Of tax havens, tax evasion and desperate Prime Ministers

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The Guardian has a headline this morning that says:

David Cameron says not enough is being done to tackle tax evasion

Prime minister says he is still not happy with way some British overseas territories are resisting financial transparency

He's right, of course. I admit to having said the same thing this week. I had informal, but useful discussions with very senior ministers and some civil servants from Jersey, Guernsey and the Isle of Man this week. The exchanges were courteous and even friendly (I hope) because I prefer things that way.

It was made clear to me that each thought they had made progress and I agreed. Since I began campaigning on this issue with the Tax Justice Network, more than a decade ago, information exchange has, for example, made big steps forward. Little of this has been due to the initiative of these places: all has been imposed, but it is beyond dispute that things are better.

It is also, in my opinion beyond dispute that that things could still be much better. Each of these islands is, very deliberately, a tax haven. They offer zero per cent corporation tax, even though it is bankrupting Jersey to do so.

They are also secrecy jurisdictions: accounts are not on public record, and there will be no public registers of beneficial ownership. The argument put to me by one minister that business has a right to privacy is nonsense. Individuals who trade in their own name do have that right, but they have no right to artificially relocate their activities and hide the fact that they are doing so and then claim limited liability - the right to not pay their debts - when doing so. That is just a breach of the human rights of others that these places are facilitating.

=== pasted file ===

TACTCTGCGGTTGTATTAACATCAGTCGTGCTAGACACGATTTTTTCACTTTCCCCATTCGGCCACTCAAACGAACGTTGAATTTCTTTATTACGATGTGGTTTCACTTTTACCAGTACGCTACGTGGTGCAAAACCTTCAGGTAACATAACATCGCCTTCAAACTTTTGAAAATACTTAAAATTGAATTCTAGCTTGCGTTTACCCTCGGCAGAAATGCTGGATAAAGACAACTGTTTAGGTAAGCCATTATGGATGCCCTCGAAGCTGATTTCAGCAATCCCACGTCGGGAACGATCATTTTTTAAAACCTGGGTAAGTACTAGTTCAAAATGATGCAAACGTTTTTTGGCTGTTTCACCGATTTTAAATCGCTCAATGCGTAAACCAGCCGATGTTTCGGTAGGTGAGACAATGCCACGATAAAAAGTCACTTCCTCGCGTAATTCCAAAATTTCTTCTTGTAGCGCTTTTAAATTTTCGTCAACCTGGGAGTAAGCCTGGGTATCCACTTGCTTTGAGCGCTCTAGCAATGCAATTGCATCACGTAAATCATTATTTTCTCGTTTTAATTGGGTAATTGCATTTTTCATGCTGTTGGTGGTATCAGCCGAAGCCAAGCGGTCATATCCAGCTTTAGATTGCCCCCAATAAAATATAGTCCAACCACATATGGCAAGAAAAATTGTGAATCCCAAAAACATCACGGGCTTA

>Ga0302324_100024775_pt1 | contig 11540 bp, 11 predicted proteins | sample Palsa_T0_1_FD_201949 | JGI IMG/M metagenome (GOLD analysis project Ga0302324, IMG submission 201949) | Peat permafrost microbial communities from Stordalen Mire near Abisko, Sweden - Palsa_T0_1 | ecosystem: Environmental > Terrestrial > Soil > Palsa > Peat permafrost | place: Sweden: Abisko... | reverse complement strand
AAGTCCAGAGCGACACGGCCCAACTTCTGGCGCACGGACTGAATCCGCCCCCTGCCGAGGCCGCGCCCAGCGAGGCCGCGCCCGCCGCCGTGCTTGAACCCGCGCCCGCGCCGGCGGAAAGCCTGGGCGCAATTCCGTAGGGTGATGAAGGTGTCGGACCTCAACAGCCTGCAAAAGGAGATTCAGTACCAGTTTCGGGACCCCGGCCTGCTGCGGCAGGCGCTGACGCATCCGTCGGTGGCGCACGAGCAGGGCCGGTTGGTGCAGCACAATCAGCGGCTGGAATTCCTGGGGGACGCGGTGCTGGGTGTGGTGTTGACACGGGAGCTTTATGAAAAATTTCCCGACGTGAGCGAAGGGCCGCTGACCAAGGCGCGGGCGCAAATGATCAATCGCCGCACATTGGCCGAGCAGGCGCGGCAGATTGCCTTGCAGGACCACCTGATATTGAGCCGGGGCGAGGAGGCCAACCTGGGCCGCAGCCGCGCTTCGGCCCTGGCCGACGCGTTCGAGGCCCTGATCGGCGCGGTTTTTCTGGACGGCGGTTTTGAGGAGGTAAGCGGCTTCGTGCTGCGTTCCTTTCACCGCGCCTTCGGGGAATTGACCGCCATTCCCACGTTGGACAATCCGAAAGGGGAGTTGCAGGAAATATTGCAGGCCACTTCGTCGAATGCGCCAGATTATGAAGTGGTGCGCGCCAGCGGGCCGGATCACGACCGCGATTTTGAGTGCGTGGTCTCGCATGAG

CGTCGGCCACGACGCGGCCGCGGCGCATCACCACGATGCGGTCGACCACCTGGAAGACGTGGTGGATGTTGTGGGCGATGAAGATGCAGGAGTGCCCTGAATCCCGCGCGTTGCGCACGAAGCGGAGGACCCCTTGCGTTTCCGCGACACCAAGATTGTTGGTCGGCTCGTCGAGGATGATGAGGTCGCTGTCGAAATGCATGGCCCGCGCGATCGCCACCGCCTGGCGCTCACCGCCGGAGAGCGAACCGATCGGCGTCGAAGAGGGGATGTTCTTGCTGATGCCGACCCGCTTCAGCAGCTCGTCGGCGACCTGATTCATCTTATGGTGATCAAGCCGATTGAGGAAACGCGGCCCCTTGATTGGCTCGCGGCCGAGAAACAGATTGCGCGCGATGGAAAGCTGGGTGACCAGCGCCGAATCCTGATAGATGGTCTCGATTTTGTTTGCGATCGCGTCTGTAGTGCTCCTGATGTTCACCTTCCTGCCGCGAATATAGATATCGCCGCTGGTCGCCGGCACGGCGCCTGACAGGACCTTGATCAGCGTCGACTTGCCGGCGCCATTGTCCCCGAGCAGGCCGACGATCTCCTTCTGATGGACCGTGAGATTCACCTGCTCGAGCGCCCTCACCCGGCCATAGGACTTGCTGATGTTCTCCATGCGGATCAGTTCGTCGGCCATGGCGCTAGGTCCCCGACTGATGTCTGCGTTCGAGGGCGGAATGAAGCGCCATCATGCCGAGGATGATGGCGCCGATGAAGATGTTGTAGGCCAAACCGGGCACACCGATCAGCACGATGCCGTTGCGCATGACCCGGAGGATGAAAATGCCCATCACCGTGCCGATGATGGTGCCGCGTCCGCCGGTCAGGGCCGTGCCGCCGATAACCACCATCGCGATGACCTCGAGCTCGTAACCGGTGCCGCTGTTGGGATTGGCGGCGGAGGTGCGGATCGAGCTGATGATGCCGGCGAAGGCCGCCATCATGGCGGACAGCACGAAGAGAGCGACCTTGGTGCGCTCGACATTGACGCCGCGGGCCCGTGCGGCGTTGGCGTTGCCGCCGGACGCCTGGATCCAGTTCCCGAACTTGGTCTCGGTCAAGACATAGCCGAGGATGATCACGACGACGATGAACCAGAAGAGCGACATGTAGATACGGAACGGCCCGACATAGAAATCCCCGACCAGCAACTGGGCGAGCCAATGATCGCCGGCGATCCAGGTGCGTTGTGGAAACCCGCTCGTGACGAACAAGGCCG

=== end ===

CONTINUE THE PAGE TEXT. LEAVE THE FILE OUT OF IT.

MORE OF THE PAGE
And I disagreed with the same minister when he said that his island has the right to set its own tax rates. That is true if it was intended solely to impact on his own island, but he is very clearly using that right to deliberately impact elsewhere. That is economic warfare. His defence that the UK do it is true. But that's no defence at all. A criminal can never justify their crime by saying it is commonplace.

So what of Mr Cameron? His focus was, admittedly, on the Caribean when he said when in Jamaica:

“If we’re to beat corruption, we need transparency. I’ve taken the lead by pledging much more transparency over property and company ownership in the UK so that terrorists, tax-avoiders, money launderers and criminals have nowhere to hide their ill-gotten gains.

“Some of the British crown dependences and overseas territories are making progress in this direction. Others, frankly, are not moving anywhere near fast enough.

“I say to them all today, including those in this region, if we want to break the business model of stealing money and hiding it in places where it can’t be seen: transparency is the answer.”

How can I disagree with that? In principle I can't, but if he is really not just ringing hollow and is actually serious about this let me list what he has to also deliver:

1. Public country-by-country reporting: nothing else will work as well to reveal tax haven usage

2. Real beneficial ownership registers, backed up by data supplied by banks who have to check the source data for money laundering purposes and who then share it with HMRC and the Registrar of Companies

3. Real powers in the UK to extract information from the bankers to companies who do not file tax returns

4. Sufficient staff at HMRC to use the data that such information exchanges supply

5. A willingness to prosecute

6. Public naming and shaming.

7. An end to the promotion of tax competition by the UK - which is what the 18% tax rate is.

I wrote much of this in a Bill that his government rejected.

I won't believe David Cameron is serious until he does what is required in the UK. Until then it is clear from my discussions this week that he will be ignored. And I almost cannot blame the tax havens for doing so when it is clear he aspires to be one of their number. Right now David Cameron simply looks like a desperate Prime Minister trying to spin an old line one last time. It won't work. It's time he realised leadership is by example and the UK is not providing it.